Being with someone who suffers from anxiety can be a handful. I can’t always explain what sets off a bout of anxiety or panic– it’s difficult to help others understand what’s going on in my mind when I don’t understand it myself. It’s frustrating. It’s exhausting. It’s a positive feedback loop where anxiety causes anxiety, which causes more anxiety and so on to oblivion.
A therapist I saw in April compared my anxious brain to a hose. Like water from a hose, perceptions flow easily from a healthy brain…. but a kink in the hose can distort the flow of water and send it shooting in all directions. Enough kinks will stop the flow completely. My brain kinks when it experiences in influx of change or emotions– you know, the kind that comes from things like Boyfriend being gone all summer, graduating college in 253 days (!), balancing being active and informed with allowing myself to relax, hoping I’m doing enough to build a successful life, and worrying that my worrying is making me boring or annoying. Basically, I’ve got a lot of kinks.
When my brain kinks and I fall into anxious habits, I tend to say things like “why am I so messed up?” and “why do I keep letting this control me?” I worry that Boyfriend thinks I’m “broken” or “crazy” for struggling with anxiety and panic attacks, and trying to control my brain’s anxious responses just makes me more anxious and insecure. But when the hose kinks, I fix the kink and move on. The hose isn’t broken. It’s not worthless. It just has a kink that needs to be smoothed out.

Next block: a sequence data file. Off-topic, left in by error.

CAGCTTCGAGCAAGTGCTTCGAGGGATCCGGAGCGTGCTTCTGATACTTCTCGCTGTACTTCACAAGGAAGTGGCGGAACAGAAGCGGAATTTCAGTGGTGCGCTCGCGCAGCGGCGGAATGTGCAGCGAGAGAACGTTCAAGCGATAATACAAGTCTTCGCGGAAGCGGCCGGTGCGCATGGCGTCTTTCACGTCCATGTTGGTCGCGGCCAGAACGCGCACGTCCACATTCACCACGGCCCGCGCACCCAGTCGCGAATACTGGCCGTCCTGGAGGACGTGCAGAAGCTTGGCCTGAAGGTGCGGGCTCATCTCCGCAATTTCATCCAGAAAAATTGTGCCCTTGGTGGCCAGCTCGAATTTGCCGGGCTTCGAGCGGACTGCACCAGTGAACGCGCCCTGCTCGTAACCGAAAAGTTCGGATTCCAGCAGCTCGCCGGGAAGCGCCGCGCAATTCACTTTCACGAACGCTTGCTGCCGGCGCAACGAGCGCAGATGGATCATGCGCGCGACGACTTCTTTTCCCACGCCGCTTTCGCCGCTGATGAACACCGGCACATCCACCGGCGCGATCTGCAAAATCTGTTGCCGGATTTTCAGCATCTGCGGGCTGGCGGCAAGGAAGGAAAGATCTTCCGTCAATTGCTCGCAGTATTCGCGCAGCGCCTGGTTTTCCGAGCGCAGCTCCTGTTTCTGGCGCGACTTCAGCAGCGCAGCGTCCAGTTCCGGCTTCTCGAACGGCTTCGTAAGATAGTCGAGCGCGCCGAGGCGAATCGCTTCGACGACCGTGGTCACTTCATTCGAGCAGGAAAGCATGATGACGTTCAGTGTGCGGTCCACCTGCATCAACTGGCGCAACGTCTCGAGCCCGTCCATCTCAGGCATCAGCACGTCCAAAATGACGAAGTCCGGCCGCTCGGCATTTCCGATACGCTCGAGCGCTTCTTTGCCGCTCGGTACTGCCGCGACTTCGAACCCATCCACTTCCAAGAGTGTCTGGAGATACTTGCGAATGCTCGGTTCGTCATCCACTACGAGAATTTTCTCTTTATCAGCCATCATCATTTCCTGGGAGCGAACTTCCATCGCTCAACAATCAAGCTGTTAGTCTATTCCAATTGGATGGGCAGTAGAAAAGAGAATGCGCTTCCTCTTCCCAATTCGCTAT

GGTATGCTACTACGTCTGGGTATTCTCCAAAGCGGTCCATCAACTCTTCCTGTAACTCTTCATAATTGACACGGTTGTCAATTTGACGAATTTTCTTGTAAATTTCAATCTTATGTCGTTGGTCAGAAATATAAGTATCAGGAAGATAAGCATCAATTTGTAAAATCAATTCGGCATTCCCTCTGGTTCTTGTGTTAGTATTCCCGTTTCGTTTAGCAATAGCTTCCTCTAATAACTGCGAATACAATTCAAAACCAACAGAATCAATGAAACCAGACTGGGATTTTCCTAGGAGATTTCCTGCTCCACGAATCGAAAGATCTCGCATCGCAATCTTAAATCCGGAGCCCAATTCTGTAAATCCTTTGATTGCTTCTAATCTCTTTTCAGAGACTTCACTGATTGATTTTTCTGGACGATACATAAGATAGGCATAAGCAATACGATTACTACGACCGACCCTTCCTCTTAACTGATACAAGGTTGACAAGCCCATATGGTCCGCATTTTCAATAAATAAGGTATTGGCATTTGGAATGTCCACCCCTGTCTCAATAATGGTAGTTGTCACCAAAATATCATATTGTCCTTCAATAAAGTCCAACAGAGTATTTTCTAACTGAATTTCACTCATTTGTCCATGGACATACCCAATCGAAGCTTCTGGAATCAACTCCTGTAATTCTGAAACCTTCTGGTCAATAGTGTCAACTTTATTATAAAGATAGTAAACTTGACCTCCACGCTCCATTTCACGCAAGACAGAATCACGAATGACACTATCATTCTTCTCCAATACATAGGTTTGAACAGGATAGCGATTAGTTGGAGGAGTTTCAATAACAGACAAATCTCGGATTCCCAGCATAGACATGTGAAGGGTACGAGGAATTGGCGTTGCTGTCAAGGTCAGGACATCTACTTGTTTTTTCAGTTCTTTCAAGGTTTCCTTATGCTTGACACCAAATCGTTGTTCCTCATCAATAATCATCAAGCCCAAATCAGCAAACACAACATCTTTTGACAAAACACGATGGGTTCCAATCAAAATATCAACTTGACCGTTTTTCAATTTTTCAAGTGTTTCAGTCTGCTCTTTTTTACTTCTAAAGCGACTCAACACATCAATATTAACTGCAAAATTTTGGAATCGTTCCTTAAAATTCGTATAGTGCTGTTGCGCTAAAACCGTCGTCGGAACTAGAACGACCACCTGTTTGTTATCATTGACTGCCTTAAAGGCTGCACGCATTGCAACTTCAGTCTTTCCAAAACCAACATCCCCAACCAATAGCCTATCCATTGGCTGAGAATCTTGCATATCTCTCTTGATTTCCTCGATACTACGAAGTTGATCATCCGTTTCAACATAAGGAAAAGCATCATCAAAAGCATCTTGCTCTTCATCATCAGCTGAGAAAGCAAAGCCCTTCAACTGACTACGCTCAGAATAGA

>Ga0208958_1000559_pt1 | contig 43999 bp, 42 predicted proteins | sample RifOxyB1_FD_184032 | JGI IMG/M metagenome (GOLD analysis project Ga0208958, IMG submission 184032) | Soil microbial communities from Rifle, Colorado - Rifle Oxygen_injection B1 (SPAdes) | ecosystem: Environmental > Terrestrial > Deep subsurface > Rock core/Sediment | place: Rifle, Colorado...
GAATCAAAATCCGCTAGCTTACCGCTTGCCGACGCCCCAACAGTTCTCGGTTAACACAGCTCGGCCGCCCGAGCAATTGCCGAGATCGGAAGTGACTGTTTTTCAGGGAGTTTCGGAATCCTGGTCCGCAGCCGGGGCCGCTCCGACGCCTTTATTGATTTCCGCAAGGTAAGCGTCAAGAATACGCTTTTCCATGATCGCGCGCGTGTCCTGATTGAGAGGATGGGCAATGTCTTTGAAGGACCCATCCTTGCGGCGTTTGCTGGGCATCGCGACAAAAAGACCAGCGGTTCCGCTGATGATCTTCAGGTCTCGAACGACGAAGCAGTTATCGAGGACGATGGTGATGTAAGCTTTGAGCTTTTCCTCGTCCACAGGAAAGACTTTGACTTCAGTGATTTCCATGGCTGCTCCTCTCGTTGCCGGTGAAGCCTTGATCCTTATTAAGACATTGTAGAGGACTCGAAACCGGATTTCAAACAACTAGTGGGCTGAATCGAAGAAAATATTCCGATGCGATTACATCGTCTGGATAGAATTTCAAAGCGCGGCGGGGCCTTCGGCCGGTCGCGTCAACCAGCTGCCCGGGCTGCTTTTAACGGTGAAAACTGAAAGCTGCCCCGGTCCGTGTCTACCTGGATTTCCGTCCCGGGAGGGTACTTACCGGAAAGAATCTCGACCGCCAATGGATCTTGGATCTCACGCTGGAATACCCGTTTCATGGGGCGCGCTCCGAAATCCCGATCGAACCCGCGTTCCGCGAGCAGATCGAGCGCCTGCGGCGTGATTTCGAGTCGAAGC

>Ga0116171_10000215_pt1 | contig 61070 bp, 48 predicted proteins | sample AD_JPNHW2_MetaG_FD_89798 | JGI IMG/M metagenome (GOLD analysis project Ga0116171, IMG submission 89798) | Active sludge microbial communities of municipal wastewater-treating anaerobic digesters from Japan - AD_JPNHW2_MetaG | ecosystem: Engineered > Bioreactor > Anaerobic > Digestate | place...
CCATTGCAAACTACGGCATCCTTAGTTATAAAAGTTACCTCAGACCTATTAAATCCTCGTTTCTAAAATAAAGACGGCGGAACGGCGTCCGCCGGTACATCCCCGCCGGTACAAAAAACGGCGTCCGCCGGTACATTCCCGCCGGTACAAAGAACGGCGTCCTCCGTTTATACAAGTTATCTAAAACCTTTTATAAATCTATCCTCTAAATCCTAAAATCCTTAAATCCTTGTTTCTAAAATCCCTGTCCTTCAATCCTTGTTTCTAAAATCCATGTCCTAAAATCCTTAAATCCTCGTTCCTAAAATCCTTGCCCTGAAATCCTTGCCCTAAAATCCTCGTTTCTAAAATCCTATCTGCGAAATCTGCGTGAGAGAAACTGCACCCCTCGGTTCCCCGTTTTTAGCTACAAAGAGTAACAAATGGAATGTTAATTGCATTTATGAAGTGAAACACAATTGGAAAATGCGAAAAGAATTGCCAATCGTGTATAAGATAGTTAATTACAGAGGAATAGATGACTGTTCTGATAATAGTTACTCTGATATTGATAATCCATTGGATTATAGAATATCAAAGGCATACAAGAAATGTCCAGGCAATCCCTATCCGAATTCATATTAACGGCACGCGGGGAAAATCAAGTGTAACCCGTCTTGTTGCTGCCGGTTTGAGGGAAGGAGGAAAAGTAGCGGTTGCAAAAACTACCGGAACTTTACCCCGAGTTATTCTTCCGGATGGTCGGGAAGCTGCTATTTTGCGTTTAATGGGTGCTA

The way my culture (the culture of a white, heteronormative, cisgender, middle class American) educated me about mental health largely falls into two categories: blame the afflicted or avoid the conversation. In many situations, the person experiencing anxiety, or depression, or addiction is blamed for their affliction– if only they were stronger, smarter, more normal, they wouldn’t have this problem. They are Other. They are not like us. In the same breath, someone who is part of “Us” like me may feel pressure to pretend the kinks aren’t there, and pretend everything is okay. We do not want to be the Other. We want to belong.
Neither of these responses has taught me a productive or healthy way to deal with the reality of my easily-kinked, anxious mind– I should not feel guilt for the pain I experience, nor should I feel the need to hide it in order to seek acceptance. An anxious mind is not a broken one, it is simply one that requires some extra care and time to smooth out the kinks and keep perceptions flowing and healthy. The only thing I have gained from feeling guilty for or denying the reality of my anxiety is more anxiety, which has sometimes stood in the way of a healthy, productive, and fulfilling life. Anxiety can be paralyzing, especially when you feel anxious for experiencing it in the first place.
Fearing being pushed away or labelled as “crazy” for my kinks has often prevented me from speaking about how I experience my anxiety, and has stopped me from seeking the resources and support I need to smooth out my kinks. Fear has made me feel isolated, and in doing so I have sometimes isolated myself. Change, uncertainty, and the process of growing up has made my hose kink up easier, faster, and longer. It’s pushed my flow of perception to either flow in extremes or not flow at all, and it’s made me fear that I am all that my anxious mind tells me I am– unlovable, crazy, and too much to handle.
I am none of those things. I am loved, I am healthy, and I am worthy of the attention my mind needs to stay flowing smoothly and free of the kinks that hold it back. I am worthy of the patience and respect Boyfriend treats me with, no matter how many tears or panic attacks he has been there through. I am a woman who struggles with anxiety, but I am not “crazy” or “weak” or “Other.” I am a human being, and I am deserving of care. I don’t throw out the hose when it kinks, and I will not throw away myself either.